The men who were supposed to be caring for, teaching, building up, and correcting the people of God were doing anything but.  They were actually doing the opposite.  They are here blamed for scattering the sheep, driving them away, and not attending them.  They are indicted for lying, prophesying falsely, idolatry, and personal corruption and immorality in their own lives.  They even were teaching the people to follow them in sin and corruption because that’s what it is when you have power, position, and influence over a people.  They do as you do.  Every student becomes like his teacher.

So God is not happy with these priests and prophets.  He tenderly promises to give His people new, good shepherds who will love and care for them (23:4).  He promises the Messiah who will be completely righteous to them and for them (23:5-6).  He promises deliverance from their enemies and restoration in their homeland (23:7-8).  But that’s the good news.  The bad news is, God has still got to deal with these guys who have so injured and marred God’s people and His true words.

Jeremiah himself is broken.  I feel you, Jer.  He’s looking out at all his would-be ministry friends seeing nothing but corruption and sin.  He’s seeing God’s just judgement coming for them.  He’s grieving for their wrongdoing, their lack of concern, lack of repentance, and all the collateral damage they have so foolishly, selfishly caused without care.  Listen to the prophet’s heart:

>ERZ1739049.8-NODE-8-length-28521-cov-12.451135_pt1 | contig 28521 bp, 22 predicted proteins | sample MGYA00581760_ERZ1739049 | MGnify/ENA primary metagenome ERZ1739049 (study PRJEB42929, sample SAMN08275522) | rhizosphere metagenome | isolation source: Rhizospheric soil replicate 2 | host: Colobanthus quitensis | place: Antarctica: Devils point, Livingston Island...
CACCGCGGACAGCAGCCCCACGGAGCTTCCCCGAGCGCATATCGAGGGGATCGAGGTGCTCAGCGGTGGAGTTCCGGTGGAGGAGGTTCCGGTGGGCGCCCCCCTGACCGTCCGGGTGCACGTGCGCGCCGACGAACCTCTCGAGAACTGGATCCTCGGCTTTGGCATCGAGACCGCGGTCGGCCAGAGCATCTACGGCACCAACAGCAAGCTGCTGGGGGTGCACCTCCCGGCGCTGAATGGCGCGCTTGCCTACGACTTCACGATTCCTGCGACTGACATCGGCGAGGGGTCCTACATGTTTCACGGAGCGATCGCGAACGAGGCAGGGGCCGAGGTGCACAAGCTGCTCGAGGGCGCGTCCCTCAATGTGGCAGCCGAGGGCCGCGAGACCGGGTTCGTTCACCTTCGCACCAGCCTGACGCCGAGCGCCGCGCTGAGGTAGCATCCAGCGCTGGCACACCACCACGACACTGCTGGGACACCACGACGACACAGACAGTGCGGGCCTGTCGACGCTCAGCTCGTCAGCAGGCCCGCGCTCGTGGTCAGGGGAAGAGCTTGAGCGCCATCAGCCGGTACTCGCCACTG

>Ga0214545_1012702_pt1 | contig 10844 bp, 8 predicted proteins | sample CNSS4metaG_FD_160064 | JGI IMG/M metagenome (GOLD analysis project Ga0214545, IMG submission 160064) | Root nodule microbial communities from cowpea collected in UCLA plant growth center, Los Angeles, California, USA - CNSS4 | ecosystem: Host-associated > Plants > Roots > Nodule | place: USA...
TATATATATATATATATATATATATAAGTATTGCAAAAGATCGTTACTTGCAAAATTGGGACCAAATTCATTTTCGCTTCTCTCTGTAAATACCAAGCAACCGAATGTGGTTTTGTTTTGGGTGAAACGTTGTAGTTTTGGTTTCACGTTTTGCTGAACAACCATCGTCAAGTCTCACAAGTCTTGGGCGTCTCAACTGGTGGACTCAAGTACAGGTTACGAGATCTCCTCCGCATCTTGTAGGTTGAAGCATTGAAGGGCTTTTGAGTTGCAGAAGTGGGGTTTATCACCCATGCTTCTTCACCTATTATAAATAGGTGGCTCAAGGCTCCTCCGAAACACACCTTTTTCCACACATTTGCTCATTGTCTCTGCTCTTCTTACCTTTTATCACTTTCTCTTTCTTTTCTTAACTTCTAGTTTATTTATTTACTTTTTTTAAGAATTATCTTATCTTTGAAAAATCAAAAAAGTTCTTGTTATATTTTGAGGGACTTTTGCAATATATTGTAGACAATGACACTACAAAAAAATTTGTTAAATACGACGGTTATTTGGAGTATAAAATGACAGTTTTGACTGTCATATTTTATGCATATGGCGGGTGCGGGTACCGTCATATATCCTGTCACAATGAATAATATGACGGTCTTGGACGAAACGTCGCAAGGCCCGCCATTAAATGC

“My heart is broken within me; all my bones shake; I am like a drunken man, like a man overcome by wine, because of the Lord and because of his holy words.”  ~Jeremiah 23:9

Jeremiah is just devastated.  He doesn’t understand how those who set out to be the very best for God ended up being the very worst.  They were all adulterers.  The priests and the prophets, who were supposed to be most responsible to be holy, just, and righteous were wholly ungodly and corrupt.  They prophesied by false gods.  They themselves committed adultery, walked in lies, and helped evil people prosper.  They promised peace as war was upon them.  They gave no urge to anyone to repent, rather, comforted those who continued in blatant sin as they themselves did.  And Jeremiah was here to tell them all that judgment was surely coming.